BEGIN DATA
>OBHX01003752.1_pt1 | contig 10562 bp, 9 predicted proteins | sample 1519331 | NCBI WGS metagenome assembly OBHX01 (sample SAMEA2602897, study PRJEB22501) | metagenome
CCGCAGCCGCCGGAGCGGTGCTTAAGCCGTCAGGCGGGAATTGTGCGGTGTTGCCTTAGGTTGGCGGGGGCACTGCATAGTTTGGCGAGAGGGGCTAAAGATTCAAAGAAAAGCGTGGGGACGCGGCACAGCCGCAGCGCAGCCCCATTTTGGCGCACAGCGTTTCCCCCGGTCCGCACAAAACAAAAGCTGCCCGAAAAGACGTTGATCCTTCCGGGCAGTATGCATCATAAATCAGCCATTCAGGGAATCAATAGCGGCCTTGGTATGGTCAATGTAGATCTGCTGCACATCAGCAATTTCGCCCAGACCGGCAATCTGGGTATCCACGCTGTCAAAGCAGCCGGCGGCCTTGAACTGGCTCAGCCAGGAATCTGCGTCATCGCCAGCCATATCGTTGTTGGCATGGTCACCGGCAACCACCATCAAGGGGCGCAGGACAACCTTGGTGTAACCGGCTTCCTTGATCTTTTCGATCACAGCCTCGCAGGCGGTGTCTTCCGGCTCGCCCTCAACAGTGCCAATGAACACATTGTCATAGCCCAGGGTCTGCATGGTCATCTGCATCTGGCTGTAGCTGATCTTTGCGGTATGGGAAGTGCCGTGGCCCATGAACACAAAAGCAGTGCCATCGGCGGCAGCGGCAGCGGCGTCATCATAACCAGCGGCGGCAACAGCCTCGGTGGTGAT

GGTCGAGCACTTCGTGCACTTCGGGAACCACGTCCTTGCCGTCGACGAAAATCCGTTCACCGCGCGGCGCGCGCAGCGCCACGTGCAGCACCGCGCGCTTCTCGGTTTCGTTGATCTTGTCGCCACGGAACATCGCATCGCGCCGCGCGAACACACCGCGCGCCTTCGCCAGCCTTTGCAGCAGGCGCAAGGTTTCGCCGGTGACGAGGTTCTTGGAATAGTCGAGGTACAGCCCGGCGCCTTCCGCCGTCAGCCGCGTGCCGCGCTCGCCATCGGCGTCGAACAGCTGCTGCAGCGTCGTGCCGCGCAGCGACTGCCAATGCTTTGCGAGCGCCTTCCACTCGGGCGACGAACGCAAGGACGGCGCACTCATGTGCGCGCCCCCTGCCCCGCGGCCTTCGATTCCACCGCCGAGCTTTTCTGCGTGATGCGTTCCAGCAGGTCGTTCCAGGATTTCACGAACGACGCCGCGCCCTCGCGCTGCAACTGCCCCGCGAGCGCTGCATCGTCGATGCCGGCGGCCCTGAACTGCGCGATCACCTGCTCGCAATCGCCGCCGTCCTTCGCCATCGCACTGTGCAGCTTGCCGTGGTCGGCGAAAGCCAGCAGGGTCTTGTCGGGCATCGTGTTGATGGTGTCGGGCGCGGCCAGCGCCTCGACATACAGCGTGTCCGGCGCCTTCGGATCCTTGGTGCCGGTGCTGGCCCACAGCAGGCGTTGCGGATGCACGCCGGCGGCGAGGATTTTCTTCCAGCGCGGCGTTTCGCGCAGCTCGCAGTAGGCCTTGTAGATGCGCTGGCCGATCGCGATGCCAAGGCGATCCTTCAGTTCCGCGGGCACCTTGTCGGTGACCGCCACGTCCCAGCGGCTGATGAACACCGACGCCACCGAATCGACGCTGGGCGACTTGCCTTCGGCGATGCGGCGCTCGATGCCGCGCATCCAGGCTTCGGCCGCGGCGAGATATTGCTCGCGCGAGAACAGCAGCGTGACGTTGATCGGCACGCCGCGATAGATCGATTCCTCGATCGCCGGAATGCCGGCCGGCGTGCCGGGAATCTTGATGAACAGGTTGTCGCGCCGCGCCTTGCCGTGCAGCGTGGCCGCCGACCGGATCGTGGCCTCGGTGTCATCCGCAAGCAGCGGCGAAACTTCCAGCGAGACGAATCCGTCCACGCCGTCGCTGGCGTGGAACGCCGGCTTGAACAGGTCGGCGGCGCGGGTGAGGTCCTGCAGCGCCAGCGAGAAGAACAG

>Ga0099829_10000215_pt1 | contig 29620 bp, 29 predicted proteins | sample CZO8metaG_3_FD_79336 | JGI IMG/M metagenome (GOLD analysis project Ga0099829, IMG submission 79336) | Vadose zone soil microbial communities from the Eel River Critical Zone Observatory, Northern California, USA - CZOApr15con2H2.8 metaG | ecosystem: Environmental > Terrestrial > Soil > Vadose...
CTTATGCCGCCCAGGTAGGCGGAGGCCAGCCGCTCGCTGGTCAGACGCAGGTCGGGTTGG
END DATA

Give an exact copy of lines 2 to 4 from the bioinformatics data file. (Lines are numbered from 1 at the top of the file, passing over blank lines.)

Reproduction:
CCGCAGCCGCCGGAGCGGTGCTTAAGCCGTCAGGCGGGAATTGTGCGGTGTTGCCTTAGGTTGGCGGGGGCACTGCATAGTTTGGCGAGAGGGGCTAAAGATTCAAAGAAAAGCGTGGGGACGCGGCACAGCCGCAGCGCAGCCCCATTTTGGCGCACAGCGTTTCCCCCGGTCCGCACAAAACAAAAGCTGCCCGAAAAGACGTTGATCCTTCCGGGCAGTATGCATCATAAATCAGCCATTCAGGGAATCAATAGCGGCCTTGGTATGGTCAATGTAGATCTGCTGCACATCAGCAATTTCGCCCAGACCGGCAATCTGGGTATCCACGCTGTCAAAGCAGCCGGCGGCCTTGAACTGGCTCAGCCAGGAATCTGCGTCATCGCCAGCCATATCGTTGTTGGCATGGTCACCGGCAACCACCATCAAGGGGCGCAGGACAACCTTGGTGTAACCGGCTTCCTTGATCTTTTCGATCACAGCCTCGCAGGCGGTGTCTTCCGGCTCGCCCTCAACAGTGCCAATGAACACATTGTCATAGCCCAGGGTCTGCATGGTCATCTGCATCTGGCTGTAGCTGATCTTTGCGGTATGGGAAGTGCCGTGGCCCATGAACACAAAAGCAGTGCCATCGGCGGCAGCGGCAGCGGCGTCATCATAACCAGCGGCGGCAACAGCCTCGGTGGTGAT

GGTCGAGCACTTCGTGCACTTCGGGAACCACGTCCTTGCCGTCGACGAAAATCCGTTCACCGCGCGGCGCGCGCAGCGCCACGTGCAGCACCGCGCGCTTCTCGGTTTCGTTGATCTTGTCGCCACGGAACATCGCATCGCGCCGCGCGAACACACCGCGCGCCTTCGCCAGCCTTTGCAGCAGGCGCAAGGTTTCGCCGGTGACGAGGTTCTTGGAATAGTCGAGGTACAGCCCGGCGCCTTCCGCCGTCAGCCGCGTGCCGCGCTCGCCATCGGCGTCGAACAGCTGCTGCAGCGTCGTGCCGCGCAGCGACTGCCAATGCTTTGCGAGCGCCTTCCACTCGGGCGACGAACGCAAGGACGGCGCACTCATGTGCGCGCCCCCTGCCCCGCGGCCTTCGATTCCACCGCCGAGCTTTTCTGCGTGATGCGTTCCAGCAGGTCGTTCCAGGATTTCACGAACGACGCCGCGCCCTCGCGCTGCAACTGCCCCGCGAGCGCTGCATCGTCGATGCCGGCGGCCCTGAACTGCGCGATCACCTGCTCGCAATCGCCGCCGTCCTTCGCCATCGCACTGTGCAGCTTGCCGTGGTCGGCGAAAGCCAGCAGGGTCTTGTCGGGCATCGTGTTGATGGTGTCGGGCGCGGCCAGCGCCTCGACATACAGCGTGTCCGGCGCCTTCGGATCCTTGGTGCCGGTGCTGGCCCACAGCAGGCGTTGCGGATGCACGCCGGCGGCGAGGATTTTCTTCCAGCGCGGCGTTTCGCGCAGCTCGCAGTAGGCCTTGTAGATGCGCTGGCCGATCGCGATGCCAAGGCGATCCTTCAGTTCCGCGGGCACCTTGTCGGTGACCGCCACGTCCCAGCGGCTGATGAACACCGACGCCACCGAATCGACGCTGGGCGACTTGCCTTCGGCGATGCGGCGCTCGATGCCGCGCATCCAGGCTTCGGCCGCGGCGAGATATTGCTCGCGCGAGAACAGCAGCGTGACGTTGATCGGCACGCCGCGATAGATCGATTCCTCGATCGCCGGAATGCCGGCCGGCGTGCCGGGAATCTTGATGAACAGGTTGTCGCGCCGCGCCTTGCCGTGCAGCGTGGCCGCCGACCGGATCGTGGCCTCGGTGTCATCCGCAAGCAGCGGCGAAACTTCCAGCGAGACGAATCCGTCCACGCCGTCGCTGGCGTGGAACGCCGGCTTGAACAGGTCGGCGGCGCGGGTGAGGTCCTGCAGCGCCAGCGAGAAGAACAG

>Ga0099829_10000215_pt1 | contig 29620 bp, 29 predicted proteins | sample CZO8metaG_3_FD_79336 | JGI IMG/M metagenome (GOLD analysis project Ga0099829, IMG submission 79336) | Vadose zone soil microbial communities from the Eel River Critical Zone Observatory, Northern California, USA - CZOApr15con2H2.8 metaG | ecosystem: Environmental > Terrestrial > Soil > Vadose...